Bayesian Data Analysis for Ecologists [reflections]

The course I gave last week in the Gran Paradiso National Park was certainly one of the most exciting I ever gave! And not only because of the paradisiac location. Indeed, the young twenty ecologists/biologists/geneticists who attended the course were unbelievably motivated to learn about Bayesian Statistics. They did come to the course with a (strong) purpose and with clear problems and real datasets as well.They were thus ready to endure some of my most theoretical slides to obtain indications for progressing in their own work. Another great point was the repeated will to get beyond black box solutions, even Bayesian black box solutions, to understand the available softwares and possibly to modify them. Towards this goal, I slightly modified the way I usually teach Bayesian Core, in order to replace the standard datasets with three “local” datasets obtained from the park biologist, Achaz von Hardenberg (but not available publicly). Here are the modified slides:

which will mostly be useful to those who attended the course. I am thus very grateful to Achaz von Hardenberg, from the Alpine Wildlife Research Centre, Gran Paradiso National Park, and to Antonietta Mira, from the University of Insubria, who invited me to give this course. My only regret is that we could not cover the types of problems met by the attendees more in depth. Given their diversity and richness, this is rather frustrating! It is thus most likely that we will have a follow-up course in a near future with the same participants based on case studies only, where we can study those problems in thematic groups.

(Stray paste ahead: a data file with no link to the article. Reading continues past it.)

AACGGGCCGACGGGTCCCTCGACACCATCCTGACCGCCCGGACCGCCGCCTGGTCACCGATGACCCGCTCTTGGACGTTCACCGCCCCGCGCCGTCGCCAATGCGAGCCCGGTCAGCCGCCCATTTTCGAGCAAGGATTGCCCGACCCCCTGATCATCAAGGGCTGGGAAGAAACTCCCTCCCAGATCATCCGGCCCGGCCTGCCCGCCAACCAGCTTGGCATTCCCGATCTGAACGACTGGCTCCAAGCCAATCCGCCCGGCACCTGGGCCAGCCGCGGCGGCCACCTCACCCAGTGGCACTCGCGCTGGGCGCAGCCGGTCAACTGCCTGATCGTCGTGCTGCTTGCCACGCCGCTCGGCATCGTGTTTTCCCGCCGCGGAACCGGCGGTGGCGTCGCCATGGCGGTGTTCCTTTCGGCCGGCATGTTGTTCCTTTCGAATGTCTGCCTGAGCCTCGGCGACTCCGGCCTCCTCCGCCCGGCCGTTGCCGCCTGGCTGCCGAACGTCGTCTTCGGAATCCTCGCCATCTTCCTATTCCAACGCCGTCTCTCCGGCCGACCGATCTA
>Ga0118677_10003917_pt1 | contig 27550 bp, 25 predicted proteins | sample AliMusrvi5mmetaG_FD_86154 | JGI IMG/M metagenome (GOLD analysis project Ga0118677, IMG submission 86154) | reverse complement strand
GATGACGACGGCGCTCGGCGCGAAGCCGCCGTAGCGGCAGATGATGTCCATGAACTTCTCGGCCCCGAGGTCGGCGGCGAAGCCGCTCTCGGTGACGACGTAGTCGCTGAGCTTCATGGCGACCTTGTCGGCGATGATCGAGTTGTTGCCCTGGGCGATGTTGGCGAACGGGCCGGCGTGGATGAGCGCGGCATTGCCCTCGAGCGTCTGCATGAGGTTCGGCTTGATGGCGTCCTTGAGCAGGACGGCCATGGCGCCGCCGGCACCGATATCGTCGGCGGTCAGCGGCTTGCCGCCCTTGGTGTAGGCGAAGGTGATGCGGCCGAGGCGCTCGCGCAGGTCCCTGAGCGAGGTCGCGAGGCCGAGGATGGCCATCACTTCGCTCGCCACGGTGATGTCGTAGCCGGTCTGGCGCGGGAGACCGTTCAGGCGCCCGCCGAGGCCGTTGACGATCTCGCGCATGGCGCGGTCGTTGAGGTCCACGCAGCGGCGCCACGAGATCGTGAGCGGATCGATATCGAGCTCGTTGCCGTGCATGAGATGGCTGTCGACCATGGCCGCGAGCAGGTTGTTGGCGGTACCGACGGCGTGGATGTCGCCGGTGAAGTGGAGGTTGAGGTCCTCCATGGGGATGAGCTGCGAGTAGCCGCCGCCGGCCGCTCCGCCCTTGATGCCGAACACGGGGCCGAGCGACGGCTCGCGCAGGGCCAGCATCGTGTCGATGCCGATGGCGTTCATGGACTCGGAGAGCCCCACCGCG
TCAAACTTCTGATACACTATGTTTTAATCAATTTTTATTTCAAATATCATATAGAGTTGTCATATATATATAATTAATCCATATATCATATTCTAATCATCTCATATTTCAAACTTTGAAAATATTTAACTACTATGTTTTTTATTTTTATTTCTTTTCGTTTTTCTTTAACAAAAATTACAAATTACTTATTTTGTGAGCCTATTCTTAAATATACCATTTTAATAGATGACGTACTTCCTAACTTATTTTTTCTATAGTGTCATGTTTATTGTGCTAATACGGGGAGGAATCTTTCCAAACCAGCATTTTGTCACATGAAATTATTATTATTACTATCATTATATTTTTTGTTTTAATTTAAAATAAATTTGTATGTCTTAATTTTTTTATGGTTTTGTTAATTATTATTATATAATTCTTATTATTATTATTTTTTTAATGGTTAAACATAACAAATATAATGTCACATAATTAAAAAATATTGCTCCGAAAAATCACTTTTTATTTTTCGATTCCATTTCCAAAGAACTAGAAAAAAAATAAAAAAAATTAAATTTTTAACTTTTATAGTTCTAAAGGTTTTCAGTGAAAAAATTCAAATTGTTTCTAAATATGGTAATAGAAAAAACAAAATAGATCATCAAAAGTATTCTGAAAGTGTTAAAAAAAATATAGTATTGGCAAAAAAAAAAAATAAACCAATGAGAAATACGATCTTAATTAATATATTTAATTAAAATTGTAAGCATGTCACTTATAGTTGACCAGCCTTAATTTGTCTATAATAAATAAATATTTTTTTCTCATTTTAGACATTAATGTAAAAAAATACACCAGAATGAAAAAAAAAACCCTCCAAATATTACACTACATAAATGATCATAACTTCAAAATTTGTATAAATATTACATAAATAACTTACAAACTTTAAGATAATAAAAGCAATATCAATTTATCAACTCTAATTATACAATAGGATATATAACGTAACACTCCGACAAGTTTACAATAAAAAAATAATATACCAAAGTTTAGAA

3 Responses to “Bayesian Data Analysis for Ecologists [reflections]”

  1. […] least if you are interested in statistical ecology or ecological statistics). Following my  great experience there two years ago, I wish I could get back to Aosta to attend (and try once again to climb La Grivola!) […]

  2. […] from the course. I found the exchange most interesting, like the one we had two years ago in Gran Paradiso, because of the diversity of approaches to Statistics reflected by the exposition. However, a […]

  3. The commented R codes (histories) used during the course are available at http://www.ceremade.dauphine.fr/~xian/BCS/GranParadiso/ (Gran Paradiso, where else?!) although, again, this is not useful to anyone without the three datasets!

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